As rates of Alzheimer’s and other forms of dementia continue to rise in the United States, new evidence suggests that lifestyle factors such as diet, exercise, and sleep play an important role in reducing the risk of developing the disease. dementia. The researchers say two new studies offer particular insights into the factors that may contribute to the disproportionate burden of dementia in non-white, low-income US populations.
“Our findings support the beneficial role of healthy lifestyles in the prevention of Alzheimer’s disease and related dementias among older Americans, including those with socioeconomic disadvantages and a high risk of dementia,” said Danxia Yu, Ph.D. , assistant professor of the Division of Epidemiology at Vanderbilt University Medical Center, lead author of the study. “We should recognize that it is difficult for people facing systemic and structural disadvantages to maintain a healthy lifestyle or make lifestyle changes. It is vital to establish public health strategies to make lifestyle changes possible for all, in particular. disadvantaged populations “.
Yu and his team will present the results of two studies online at Nutrition 2022 Live Online, the American Society for Nutrition’s flagship annual meeting to be held June 14-16. The research was published online June 13, 2022, in Neurologythe medical journal of the American Academy of Neurology.
The research comes from the Southern Community Cohort Study, a long-term research study launched in 2001 to investigate the root causes of various diseases and health disparities. About 85,000 participants were recruited from community health centers in the southeastern United States, and two-thirds of the participants are black, giving the study the highest representation of African Americans of any large US research cohort. The researchers used Medicare complaints data to track Alzheimer’s diagnoses among participants over the age of 65.
For the first study, the researchers drew data from 17,209 older study participants, of whom 1,694 were diagnosed with Alzheimer’s disease or related dementias during a median 4-year follow-up. They evaluated five lifestyle factors: smoking, alcohol consumption, leisure time physical activity, sleep hours, and diet quality, both individually and in combination. Results showed that healthy choices (no smoking, strenuous physical activity, low to moderate alcohol consumption, adequate sleep and a high quality diet) were individually associated with an 11-25% reduced risk of Alzheimer’s disease. and related dementias. When combined, a composite score of these five lifestyle factors was associated with a 36% risk reduction in the top quartile versus the bottom quartile. These associations were independent of the participants’ age, gender, race, education, income, and underlying chronic illnesses.
For the second study, the researchers drew data from 14,500 older study participants, of whom 1,402 developed Alzheimer’s or related dementias. In this group, they analyzed the intake of four main classes of dietary polyphenols – flavonoids, phenolic acids, stilbenes and lignans – and their subclasses, using a validated food frequency questionnaire and polyphenol database. Polyphenols are a broad class of compounds commonly found in tea, red wine, chocolate, berries, and other foods, and have been associated with a variety of health benefits. In this study, the researchers found a significant difference in polyphenol intake between racial groups, with white participants consuming a median of about twice the amount of total polyphenols than black participants each day. Overall, there was no significant association between total dietary polyphenol intake and the incidence of Alzheimer’s disease and related dementias in either race; however, some flavonoids were associated with reduced risk among black participants but not white participants. The results showed that black participants in the top quartile for tea consumption had a 28% lower Alzheimer’s incidence than black participants in the lowest quartile for tea consumption.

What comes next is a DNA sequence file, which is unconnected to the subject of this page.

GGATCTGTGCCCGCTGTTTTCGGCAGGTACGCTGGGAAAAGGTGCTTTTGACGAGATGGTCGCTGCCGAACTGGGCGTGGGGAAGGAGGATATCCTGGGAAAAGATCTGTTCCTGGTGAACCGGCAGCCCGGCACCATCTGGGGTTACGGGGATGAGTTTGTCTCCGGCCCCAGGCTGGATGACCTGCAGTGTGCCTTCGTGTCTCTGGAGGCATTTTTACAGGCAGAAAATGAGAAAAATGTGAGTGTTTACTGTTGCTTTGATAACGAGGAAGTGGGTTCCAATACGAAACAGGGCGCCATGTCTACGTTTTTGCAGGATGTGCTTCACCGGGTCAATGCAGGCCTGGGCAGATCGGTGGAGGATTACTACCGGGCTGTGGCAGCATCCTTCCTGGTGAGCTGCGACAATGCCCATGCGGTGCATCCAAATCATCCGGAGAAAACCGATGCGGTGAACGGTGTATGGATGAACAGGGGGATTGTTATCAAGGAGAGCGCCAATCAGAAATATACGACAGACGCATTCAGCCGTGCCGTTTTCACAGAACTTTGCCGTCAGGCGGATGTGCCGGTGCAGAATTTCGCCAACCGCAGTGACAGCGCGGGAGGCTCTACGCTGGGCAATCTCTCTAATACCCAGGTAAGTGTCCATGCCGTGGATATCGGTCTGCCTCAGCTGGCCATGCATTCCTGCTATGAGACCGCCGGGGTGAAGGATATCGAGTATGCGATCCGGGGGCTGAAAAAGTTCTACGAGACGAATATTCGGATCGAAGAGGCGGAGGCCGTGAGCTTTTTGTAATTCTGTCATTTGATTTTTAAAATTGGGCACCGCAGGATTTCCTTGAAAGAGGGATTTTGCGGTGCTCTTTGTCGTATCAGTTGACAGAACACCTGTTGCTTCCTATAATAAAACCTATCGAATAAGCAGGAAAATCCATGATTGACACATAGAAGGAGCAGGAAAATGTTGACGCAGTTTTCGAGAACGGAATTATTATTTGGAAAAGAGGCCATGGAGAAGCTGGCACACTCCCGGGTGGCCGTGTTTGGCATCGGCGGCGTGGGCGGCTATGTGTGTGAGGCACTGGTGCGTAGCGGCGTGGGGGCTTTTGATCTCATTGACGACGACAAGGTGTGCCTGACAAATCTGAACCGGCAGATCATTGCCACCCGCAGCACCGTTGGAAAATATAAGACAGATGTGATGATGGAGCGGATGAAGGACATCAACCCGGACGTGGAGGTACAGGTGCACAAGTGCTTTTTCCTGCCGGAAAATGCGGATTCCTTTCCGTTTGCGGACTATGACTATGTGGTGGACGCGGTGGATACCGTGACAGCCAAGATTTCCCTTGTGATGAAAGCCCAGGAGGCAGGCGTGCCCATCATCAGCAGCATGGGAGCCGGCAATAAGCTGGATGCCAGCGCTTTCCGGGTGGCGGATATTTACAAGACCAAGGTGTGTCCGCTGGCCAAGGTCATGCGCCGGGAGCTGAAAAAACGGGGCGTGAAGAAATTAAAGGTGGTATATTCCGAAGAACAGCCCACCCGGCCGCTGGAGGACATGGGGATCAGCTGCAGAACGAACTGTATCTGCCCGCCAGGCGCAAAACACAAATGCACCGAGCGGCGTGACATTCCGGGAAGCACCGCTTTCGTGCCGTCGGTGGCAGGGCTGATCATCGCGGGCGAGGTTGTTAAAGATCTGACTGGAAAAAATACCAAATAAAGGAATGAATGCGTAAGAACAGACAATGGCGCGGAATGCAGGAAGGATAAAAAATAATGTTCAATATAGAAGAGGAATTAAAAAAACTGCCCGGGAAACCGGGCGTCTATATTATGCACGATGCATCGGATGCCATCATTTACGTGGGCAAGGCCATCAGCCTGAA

Although both studies are observational and did not evaluate the mechanisms behind the associations, the researchers said that healthy lifestyles, including healthy eating, can help protect brain health by improving glucose and lipid metabolism and reducing inflammation and psychological stress. Yu said more research is needed to further clarify the relationship between lifestyle factors and Alzheimer’s disease across different populations.
“Black Americans and people with low socioeconomic status are disproportionately affected by the disease, but they have been largely underrepresented in epidemiological studies,” Yu said. “Identifying modifiable factors for the prevention of Alzheimer’s disease and related dementias among low-income people of different races and ethnicities is a critical public health problem.”
A healthy lifestyle is associated with several years without Alzheimer’s
Jae Jeong Yang et al, Association of Healthy Lifestyles with Risk of Alzheimer’s Disease and Related Dementias in Low-income Black and White Americans, Neurology (2022). DOI: 10.1212 / WNL.0000000000200774
Yi Guan et al, Association of Diabetes and Hypertension with Structural Integrity and Brain Cognition in the Boston Puerto Rican Health Study Cohort, Neurology (2022). DOI: 10.1212 / WNL.0000000000200120
Provided by the American Society for Nutrition
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